About Clint Black
Clint Patrick Black was born in Long Branch, N.J., on Feb. 4, 1962, but raised in Houston. He dropped out of high school to play music, supporting himself with day jobs as ironworker and fishing guide. After building a local reputation, he was brought to the attention of RCA Records, which signed him to a recording contract in 1987. Starting with his first single, “A Better Man,” in 1989, Black scored four straight No. 1s. That same year, he won the Country Music Association’s Horizon Award and the following year, its male vocalist of the year prize. In 1991, he joined the Grand Ole Opry, married actress Lisa Hartman and scored two more No. 1 hits, “Loving Blind” and “Where Are You Now.”
In 1993, Black began directing his own music videos and was the first to create them on large format, 65mm film. He also toured with Wynonna (billed as Black & Wy), and they reached No. 2 with a duet ballad, “A Bad Goodbye.” Throughout the 90s, Black racked up more No. 1 hits, including “When My Ship Comes In,” “A Good Run of Bad Luck,” “Summer’s Comin’,” “Like the Rain,” “Nothin’ but the Taillights,” “The Shoes You’re Wearing” and a duet with Hartman, “When I Said I Do.” Black wrote most of his hits with longtime touring guitarist, Hayden Nicholas.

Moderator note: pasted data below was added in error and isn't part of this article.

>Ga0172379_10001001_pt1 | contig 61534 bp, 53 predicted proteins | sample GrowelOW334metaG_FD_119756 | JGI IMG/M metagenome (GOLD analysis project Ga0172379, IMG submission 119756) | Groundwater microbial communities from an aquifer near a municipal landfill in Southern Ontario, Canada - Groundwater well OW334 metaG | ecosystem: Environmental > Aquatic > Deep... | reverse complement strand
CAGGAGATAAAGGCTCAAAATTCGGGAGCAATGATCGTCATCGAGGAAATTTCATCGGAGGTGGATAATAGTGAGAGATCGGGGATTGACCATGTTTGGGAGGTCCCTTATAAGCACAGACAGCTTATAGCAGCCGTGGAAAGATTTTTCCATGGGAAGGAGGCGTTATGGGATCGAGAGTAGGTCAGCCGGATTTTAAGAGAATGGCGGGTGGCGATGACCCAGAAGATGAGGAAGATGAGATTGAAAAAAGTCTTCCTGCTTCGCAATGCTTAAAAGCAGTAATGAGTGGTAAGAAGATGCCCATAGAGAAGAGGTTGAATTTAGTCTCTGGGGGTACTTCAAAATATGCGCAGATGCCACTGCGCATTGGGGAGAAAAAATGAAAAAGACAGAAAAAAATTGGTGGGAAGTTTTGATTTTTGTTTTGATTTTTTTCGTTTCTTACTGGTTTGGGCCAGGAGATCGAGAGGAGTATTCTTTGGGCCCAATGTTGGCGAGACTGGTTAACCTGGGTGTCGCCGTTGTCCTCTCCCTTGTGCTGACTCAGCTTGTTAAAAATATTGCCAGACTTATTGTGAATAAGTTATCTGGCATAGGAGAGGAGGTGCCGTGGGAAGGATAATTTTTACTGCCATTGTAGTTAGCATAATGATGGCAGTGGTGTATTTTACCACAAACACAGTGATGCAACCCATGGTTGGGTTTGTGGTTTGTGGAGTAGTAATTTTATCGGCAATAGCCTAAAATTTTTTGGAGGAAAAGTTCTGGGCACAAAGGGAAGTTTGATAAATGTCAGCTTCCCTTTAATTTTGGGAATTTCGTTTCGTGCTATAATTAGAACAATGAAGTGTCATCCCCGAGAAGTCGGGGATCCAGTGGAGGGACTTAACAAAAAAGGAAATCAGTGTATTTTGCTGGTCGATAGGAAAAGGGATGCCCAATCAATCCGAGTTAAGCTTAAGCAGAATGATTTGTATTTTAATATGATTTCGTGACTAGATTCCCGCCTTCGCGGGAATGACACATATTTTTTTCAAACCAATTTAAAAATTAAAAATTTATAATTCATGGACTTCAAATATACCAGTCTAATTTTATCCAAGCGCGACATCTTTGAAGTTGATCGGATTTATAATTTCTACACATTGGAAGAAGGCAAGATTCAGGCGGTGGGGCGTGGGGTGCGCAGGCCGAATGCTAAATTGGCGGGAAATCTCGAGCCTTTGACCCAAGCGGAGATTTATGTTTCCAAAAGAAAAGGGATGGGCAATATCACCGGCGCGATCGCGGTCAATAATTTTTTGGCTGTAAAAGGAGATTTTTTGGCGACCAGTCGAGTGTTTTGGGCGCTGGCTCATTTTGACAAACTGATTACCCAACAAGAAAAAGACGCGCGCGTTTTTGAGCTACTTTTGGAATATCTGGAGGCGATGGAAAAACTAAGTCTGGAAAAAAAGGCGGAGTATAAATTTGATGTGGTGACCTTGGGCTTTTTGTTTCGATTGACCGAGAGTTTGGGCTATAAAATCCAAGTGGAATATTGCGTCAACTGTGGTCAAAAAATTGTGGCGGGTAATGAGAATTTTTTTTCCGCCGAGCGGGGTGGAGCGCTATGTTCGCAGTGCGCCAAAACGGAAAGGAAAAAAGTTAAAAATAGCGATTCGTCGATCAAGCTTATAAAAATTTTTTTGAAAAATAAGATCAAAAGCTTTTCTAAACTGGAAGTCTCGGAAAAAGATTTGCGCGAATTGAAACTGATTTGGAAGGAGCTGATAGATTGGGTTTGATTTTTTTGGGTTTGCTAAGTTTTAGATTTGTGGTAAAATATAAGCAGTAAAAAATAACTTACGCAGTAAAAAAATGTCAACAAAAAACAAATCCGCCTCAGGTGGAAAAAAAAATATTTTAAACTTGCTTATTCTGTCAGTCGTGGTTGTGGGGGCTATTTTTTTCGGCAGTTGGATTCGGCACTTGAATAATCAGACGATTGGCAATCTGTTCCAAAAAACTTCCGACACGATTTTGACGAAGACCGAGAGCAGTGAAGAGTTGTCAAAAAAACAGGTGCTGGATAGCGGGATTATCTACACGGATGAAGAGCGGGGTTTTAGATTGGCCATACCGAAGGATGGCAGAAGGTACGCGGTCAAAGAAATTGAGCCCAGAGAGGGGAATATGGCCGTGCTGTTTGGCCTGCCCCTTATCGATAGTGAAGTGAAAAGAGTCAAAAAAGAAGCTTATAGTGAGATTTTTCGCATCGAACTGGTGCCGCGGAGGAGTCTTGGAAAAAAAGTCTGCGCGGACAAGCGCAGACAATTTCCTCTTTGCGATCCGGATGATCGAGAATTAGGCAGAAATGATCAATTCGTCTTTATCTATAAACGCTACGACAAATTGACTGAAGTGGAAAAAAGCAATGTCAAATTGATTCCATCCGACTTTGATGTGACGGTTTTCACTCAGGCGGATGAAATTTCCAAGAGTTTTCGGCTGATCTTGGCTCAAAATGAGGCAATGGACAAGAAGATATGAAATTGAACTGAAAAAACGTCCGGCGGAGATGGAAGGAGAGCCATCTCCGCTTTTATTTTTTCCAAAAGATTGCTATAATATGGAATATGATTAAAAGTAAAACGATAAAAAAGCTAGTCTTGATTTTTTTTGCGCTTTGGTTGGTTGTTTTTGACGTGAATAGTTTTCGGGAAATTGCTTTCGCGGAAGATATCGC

Black won CMA awards in 1993 for the George Jones collaboration “I Don’t Need Your Rockin’ Chair” and in 1994 for the tribute album, Common Thread: The Songs of the Eagles. He also charted with a cover of the Eagles’ classic “Desperado.” In addition, his 1998 participation in the all-star single “Same Old Train” won him a Grammy. His duet partners have included Roy Rogers, Martina McBride and Steve Wariner. A song he wrote with Merle Haggard, “Untanglin’ My Mind,” reached the Top 5 in 1994.
After repackaging his hits and releasing an acoustic album, Black parted ways with RCA. After that, he produced the debut album for Buddy Jewell and founded Equity Records, his own label, with former Sony executive Mike Kraski. Black released albums on the label in 2004 and 2005.
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